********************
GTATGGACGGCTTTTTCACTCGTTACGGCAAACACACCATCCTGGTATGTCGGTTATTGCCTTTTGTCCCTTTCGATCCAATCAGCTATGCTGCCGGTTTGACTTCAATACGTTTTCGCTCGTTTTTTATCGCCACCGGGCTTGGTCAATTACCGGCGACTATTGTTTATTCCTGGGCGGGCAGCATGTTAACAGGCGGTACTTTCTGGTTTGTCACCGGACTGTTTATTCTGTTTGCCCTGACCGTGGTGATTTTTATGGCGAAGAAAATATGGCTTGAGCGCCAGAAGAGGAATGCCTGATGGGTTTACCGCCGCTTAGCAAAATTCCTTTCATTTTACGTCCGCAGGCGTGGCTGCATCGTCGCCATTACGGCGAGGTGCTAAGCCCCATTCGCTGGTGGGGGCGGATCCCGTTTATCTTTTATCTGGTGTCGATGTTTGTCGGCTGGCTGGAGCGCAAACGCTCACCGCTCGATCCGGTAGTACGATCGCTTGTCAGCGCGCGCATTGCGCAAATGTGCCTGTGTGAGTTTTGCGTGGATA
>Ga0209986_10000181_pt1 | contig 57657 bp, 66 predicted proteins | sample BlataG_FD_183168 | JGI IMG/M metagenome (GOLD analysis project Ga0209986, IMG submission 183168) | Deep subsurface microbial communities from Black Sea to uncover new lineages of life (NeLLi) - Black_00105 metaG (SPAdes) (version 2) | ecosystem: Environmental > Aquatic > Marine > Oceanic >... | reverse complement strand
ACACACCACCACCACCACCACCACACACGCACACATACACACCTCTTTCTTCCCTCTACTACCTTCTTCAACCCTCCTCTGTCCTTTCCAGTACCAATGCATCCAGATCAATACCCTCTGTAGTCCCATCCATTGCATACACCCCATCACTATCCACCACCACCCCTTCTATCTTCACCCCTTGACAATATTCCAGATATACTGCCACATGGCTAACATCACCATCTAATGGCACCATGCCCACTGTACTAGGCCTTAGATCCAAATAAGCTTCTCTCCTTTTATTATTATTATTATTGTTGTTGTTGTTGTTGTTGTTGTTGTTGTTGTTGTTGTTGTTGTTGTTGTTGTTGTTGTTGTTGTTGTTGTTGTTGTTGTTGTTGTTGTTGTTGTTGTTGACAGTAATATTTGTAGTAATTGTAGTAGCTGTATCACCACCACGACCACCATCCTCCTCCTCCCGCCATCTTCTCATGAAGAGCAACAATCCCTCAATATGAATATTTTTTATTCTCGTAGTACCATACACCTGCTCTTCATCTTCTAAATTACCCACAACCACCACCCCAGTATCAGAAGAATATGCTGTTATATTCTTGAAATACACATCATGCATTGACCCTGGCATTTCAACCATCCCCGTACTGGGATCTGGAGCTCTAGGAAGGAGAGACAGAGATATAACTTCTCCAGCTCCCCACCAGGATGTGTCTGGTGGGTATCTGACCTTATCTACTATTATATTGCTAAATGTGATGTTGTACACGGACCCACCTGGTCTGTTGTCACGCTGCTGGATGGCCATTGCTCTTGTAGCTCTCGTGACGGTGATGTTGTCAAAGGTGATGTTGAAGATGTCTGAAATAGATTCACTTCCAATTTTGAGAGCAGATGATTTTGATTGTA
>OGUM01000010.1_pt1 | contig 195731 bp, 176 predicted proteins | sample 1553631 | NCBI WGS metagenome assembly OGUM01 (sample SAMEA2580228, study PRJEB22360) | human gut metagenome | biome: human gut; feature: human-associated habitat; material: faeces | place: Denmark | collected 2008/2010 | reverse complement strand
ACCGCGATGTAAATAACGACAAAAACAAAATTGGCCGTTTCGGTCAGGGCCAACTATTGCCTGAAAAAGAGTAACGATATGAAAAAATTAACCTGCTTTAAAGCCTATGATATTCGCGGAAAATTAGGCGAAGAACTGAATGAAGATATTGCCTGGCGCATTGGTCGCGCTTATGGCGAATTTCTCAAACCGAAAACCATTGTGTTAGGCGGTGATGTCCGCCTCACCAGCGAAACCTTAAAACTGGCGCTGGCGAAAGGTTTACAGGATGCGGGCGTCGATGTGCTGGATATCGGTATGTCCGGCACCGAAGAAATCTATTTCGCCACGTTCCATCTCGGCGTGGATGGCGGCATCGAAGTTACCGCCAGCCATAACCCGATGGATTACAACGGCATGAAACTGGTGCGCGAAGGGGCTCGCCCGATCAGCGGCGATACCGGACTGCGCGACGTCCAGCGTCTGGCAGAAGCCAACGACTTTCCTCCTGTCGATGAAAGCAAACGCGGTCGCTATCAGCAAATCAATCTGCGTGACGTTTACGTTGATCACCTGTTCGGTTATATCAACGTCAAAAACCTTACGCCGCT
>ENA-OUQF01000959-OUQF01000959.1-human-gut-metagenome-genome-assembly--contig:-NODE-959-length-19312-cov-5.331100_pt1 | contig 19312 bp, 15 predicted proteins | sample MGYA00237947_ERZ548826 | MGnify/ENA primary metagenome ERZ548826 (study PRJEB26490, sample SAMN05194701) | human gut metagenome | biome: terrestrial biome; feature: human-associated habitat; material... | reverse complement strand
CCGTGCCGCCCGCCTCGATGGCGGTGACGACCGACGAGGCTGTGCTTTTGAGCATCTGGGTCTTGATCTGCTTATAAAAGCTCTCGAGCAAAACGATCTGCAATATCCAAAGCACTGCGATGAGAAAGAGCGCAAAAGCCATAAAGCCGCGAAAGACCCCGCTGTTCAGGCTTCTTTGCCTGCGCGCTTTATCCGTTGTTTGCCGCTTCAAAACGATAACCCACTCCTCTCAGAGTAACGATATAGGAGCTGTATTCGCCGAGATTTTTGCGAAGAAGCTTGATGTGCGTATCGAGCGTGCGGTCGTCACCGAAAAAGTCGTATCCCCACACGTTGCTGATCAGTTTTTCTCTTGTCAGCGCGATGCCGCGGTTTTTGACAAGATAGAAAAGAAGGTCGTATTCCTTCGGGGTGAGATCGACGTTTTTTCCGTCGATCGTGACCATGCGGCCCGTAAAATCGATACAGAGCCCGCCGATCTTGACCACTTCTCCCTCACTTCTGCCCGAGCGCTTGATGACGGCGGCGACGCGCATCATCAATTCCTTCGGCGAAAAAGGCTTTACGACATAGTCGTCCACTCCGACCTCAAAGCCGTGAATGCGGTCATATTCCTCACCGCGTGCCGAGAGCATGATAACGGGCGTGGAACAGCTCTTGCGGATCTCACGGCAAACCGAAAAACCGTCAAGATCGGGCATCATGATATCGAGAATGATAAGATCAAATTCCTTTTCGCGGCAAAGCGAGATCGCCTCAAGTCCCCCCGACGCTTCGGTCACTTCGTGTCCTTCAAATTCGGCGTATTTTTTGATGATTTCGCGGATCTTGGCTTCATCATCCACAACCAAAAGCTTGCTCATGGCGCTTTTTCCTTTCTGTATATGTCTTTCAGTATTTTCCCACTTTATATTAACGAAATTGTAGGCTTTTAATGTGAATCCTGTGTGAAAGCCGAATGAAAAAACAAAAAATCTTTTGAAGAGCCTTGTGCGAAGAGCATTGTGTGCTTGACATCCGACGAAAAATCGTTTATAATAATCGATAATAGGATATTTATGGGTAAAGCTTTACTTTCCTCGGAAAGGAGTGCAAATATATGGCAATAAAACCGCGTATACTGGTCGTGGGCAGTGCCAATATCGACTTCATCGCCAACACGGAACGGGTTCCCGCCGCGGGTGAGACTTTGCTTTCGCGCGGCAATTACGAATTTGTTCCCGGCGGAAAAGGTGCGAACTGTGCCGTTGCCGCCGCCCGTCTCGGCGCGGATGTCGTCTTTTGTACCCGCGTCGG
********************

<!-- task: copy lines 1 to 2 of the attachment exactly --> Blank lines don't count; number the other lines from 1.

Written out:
GTATGGACGGCTTTTTCACTCGTTACGGCAAACACACCATCCTGGTATGTCGGTTATTGCCTTTTGTCCCTTTCGATCCAATCAGCTATGCTGCCGGTTTGACTTCAATACGTTTTCGCTCGTTTTTTATCGCCACCGGGCTTGGTCAATTACCGGCGACTATTGTTTATTCCTGGGCGGGCAGCATGTTAACAGGCGGTACTTTCTGGTTTGTCACCGGACTGTTTATTCTGTTTGCCCTGACCGTGGTGATTTTTATGGCGAAGAAAATATGGCTTGAGCGCCAGAAGAGGAATGCCTGATGGGTTTACCGCCGCTTAGCAAAATTCCTTTCATTTTACGTCCGCAGGCGTGGCTGCATCGTCGCCATTACGGCGAGGTGCTAAGCCCCATTCGCTGGTGGGGGCGGATCCCGTTTATCTTTTATCTGGTGTCGATGTTTGTCGGCTGGCTGGAGCGCAAACGCTCACCGCTCGATCCGGTAGTACGATCGCTTGTCAGCGCGCGCATTGCGCAAATGTGCCTGTGTGAGTTTTGCGTGGATA
>Ga0209986_10000181_pt1 | contig 57657 bp, 66 predicted proteins | sample BlataG_FD_183168 | JGI IMG/M metagenome (GOLD analysis project Ga0209986, IMG submission 183168) | Deep subsurface microbial communities from Black Sea to uncover new lineages of life (NeLLi) - Black_00105 metaG (SPAdes) (version 2) | ecosystem: Environmental > Aquatic > Marine > Oceanic >... | reverse complement strand